During the past decade, chronic disease self-management education programs have demonstrated their impact on health behaviors, health status, and healthcare utilization (Brown et al., 2000; Lorig, Gonzalez, & Ritter, 1999; Lorig, Sobel et al., 1999;Clark et al., 1992;Glasgow et al., 1997;Lorig et al., 2001). For example, a 6-week arthritis self-management program in a 4-month randomized trial demonstrated that participants increased their practice of exercise while reducing their pain (Lorig, Lubeck, Kraines, Seleznick, & Holman, 1985). In a 4-year longitudinal study, this same intervention resulted in a 19% reduction in pain and a 42% reduction in outpatient visits to physicians (Lorig, Mazonson, & Holman, 1993). When the 6-week arthritis program was culturally adapted and offered to Spanish speakers in a randomized trial, the 4-month results were similar to those for the English speakers. No significant deteriorations occurred between 4 months and 1 year (Lorig, Gonzales & Ritter, 1999b. To identify the mechanisms through which these programs achieved effects, the relations among gains in knowledge, adoption of self-management behaviors, and health outcomes were examined (Lorig, Seleznick et al., 1989). Correlations were either weak or absent (Pearson's r, 0.0-0.15). Semistructured interviews with English-speaking program participants followed by theme analyses showed that those whose health status improved believed they had some control over their symptoms, whereas those who did poorly believed that they could exert very little control (Lenker, Lorig, & Gallagher, 1984). This suggestive finding led to an exploration of psychological determinants of health and the possibility that the participants' perceived self-efficacy in coping with arthritis was an important mediator. An instrument was designed to measure perceived self-efficacy, and in two subsequent studies, a positive correlation with health status was found (Lorig, Chastain, Ung, Shoor, & Holman, 1989). On the basis of these findings, the program was revised to emphasize the efficacy-enhancing strategies of skills mastery, modeling, reinterpretation of symptoms, and social persuasion (Bandura, 1997, 2000;Lorig & Gonzalez, 1992). Participants in the revised program demonstrated greater improvements than participants in the original program.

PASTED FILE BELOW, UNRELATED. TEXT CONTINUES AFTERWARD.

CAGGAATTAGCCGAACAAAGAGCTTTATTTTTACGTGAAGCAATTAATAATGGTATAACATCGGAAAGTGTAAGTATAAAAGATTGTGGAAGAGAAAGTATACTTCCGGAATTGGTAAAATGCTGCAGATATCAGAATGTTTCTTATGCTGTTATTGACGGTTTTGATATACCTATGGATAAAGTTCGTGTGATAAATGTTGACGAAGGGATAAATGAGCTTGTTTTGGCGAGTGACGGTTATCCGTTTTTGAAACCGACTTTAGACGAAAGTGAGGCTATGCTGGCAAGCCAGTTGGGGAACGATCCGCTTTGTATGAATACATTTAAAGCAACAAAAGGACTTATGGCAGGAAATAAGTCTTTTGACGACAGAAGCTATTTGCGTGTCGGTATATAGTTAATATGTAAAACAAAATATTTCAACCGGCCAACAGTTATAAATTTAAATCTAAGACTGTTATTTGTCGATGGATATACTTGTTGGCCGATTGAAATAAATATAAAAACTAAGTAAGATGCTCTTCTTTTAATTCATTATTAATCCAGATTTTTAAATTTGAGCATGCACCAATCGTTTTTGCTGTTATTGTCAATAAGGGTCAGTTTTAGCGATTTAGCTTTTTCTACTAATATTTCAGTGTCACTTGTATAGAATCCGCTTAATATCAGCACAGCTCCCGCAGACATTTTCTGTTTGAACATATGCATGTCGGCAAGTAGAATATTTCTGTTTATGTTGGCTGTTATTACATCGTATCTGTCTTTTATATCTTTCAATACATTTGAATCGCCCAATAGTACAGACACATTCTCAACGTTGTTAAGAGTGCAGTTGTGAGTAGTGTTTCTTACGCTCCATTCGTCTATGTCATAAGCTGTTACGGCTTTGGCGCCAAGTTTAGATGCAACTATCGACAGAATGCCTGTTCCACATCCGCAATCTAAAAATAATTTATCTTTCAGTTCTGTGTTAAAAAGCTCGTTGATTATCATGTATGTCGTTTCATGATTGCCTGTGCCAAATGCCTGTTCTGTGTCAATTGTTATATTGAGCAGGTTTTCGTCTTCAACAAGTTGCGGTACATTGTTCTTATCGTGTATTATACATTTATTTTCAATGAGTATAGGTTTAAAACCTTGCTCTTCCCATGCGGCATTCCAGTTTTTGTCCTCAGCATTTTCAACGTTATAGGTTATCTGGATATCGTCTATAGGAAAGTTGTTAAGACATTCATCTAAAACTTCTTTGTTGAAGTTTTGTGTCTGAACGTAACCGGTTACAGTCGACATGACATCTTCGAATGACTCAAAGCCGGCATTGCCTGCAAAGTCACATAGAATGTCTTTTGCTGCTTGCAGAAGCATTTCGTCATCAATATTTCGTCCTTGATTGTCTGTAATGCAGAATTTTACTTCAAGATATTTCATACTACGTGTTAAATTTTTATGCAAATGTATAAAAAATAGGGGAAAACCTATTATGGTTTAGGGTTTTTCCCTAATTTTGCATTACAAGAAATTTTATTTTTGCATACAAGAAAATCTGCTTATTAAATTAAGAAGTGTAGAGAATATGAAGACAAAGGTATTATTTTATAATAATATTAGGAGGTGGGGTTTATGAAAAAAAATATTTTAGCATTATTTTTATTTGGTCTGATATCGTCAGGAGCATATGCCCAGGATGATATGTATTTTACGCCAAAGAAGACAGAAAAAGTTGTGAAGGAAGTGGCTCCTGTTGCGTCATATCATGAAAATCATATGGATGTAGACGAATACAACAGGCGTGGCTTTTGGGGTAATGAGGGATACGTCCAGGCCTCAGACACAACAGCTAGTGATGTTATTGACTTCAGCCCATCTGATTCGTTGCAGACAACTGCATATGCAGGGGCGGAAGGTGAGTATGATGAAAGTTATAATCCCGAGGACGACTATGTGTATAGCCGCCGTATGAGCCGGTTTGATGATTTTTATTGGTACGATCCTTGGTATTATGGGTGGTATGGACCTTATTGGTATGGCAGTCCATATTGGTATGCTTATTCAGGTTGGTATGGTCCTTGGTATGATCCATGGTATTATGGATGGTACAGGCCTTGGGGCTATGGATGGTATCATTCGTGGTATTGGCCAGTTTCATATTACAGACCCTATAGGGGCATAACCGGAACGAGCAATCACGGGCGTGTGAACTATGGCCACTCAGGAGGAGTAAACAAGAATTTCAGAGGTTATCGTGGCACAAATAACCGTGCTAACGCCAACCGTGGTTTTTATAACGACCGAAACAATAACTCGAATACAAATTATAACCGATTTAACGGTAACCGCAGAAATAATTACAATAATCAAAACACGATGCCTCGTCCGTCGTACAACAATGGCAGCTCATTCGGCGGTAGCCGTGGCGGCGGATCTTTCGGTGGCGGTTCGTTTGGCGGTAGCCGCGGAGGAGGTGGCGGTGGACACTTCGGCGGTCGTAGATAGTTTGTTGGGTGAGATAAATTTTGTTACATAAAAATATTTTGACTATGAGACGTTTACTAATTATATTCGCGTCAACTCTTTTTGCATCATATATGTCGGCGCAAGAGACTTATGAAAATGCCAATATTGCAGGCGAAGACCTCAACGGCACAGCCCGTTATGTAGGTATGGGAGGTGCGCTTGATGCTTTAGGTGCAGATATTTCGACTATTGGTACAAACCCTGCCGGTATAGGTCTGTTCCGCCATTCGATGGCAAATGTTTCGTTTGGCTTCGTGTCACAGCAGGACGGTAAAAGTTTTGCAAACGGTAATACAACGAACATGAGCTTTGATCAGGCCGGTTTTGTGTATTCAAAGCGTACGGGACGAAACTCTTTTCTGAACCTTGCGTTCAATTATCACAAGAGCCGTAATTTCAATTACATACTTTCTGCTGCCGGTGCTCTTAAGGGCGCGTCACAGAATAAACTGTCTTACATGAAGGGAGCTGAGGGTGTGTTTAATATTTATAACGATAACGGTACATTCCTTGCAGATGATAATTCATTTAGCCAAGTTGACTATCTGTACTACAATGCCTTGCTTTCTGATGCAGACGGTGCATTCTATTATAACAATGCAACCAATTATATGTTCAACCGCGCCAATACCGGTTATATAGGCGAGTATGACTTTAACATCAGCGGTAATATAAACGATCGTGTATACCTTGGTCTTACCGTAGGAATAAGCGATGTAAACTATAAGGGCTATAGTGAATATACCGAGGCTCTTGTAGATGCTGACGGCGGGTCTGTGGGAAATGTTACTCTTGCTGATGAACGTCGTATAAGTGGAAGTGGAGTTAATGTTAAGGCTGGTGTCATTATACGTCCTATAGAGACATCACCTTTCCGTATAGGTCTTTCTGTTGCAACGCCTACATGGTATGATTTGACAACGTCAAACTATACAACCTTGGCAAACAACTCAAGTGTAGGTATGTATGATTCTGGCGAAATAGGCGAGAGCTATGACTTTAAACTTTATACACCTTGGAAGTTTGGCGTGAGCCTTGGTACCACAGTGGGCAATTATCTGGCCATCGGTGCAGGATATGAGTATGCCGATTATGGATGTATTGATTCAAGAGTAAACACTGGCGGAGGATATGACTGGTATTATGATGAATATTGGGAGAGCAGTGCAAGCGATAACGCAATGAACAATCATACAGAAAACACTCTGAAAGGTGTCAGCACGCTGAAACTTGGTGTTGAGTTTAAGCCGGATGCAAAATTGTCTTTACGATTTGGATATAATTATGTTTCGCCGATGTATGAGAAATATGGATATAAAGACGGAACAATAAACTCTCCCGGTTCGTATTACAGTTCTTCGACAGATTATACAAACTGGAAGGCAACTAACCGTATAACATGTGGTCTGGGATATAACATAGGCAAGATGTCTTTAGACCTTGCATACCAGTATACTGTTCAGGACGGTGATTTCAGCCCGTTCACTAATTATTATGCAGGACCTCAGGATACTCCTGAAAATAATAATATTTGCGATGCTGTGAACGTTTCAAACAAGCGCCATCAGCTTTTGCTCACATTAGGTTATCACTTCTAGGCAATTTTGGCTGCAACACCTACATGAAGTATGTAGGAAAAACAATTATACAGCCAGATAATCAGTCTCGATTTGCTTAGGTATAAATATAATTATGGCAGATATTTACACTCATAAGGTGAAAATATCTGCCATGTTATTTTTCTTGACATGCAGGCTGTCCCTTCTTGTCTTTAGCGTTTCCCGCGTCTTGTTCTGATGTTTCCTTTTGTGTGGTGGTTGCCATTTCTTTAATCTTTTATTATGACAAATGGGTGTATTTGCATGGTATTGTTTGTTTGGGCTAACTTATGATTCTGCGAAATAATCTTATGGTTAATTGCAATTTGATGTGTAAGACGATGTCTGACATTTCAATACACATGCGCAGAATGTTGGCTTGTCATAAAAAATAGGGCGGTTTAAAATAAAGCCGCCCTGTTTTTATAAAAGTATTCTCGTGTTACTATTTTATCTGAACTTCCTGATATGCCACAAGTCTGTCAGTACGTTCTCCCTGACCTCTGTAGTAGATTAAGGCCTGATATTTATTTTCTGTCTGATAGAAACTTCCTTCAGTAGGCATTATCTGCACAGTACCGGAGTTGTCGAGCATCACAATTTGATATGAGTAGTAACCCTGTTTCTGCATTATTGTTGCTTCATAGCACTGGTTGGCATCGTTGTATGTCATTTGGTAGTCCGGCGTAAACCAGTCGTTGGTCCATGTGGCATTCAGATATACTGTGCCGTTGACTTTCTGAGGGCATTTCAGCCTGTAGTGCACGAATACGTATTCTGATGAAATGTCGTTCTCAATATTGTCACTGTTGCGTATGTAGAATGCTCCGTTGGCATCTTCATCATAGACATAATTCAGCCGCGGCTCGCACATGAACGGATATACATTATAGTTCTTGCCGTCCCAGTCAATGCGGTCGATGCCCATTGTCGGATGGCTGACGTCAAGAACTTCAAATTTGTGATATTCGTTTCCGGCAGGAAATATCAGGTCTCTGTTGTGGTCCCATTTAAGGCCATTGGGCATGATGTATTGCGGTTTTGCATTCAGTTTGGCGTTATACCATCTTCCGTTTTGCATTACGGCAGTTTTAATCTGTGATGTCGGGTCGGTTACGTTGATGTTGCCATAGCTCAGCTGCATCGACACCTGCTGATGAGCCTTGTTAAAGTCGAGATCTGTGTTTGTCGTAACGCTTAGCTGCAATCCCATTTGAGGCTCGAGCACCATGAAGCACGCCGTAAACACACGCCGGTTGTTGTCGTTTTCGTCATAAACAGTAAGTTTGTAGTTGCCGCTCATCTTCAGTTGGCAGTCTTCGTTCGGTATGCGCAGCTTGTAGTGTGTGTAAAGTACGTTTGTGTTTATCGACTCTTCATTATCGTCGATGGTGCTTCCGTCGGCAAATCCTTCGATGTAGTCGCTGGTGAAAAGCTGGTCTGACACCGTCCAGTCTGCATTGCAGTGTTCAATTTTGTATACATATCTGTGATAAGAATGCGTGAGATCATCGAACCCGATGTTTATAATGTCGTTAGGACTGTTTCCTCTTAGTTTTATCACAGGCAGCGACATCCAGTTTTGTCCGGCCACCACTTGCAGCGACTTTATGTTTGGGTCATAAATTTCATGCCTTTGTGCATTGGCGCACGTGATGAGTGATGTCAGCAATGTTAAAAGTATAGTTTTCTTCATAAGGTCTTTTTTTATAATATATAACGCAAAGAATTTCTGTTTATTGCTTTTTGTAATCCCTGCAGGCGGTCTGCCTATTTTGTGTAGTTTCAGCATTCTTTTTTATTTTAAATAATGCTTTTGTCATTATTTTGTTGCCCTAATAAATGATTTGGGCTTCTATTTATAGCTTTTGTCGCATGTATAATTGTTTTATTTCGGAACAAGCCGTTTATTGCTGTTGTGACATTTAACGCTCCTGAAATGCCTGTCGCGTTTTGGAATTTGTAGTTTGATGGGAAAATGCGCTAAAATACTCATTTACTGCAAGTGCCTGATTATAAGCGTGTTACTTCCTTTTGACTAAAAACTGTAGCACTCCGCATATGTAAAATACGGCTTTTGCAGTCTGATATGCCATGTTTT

More recently, a chronic disease self-management program based on self-efficacy theory was evaluated for nearly 1,000 subjects with heart disease, lung disease, stroke, or arthritis (Lorig et al., 1999c). Outcomes of the 6-month randomized trial and the 2-year longitudinal follow-up evaluation demonstrated that participants had significant increases in health behaviors and health status as well as reduced healthcare use (Lorig et al., 2001;Lorig et al., 1999c). Self-efficacy also increased and was the one factor that best predicted health status outcomes.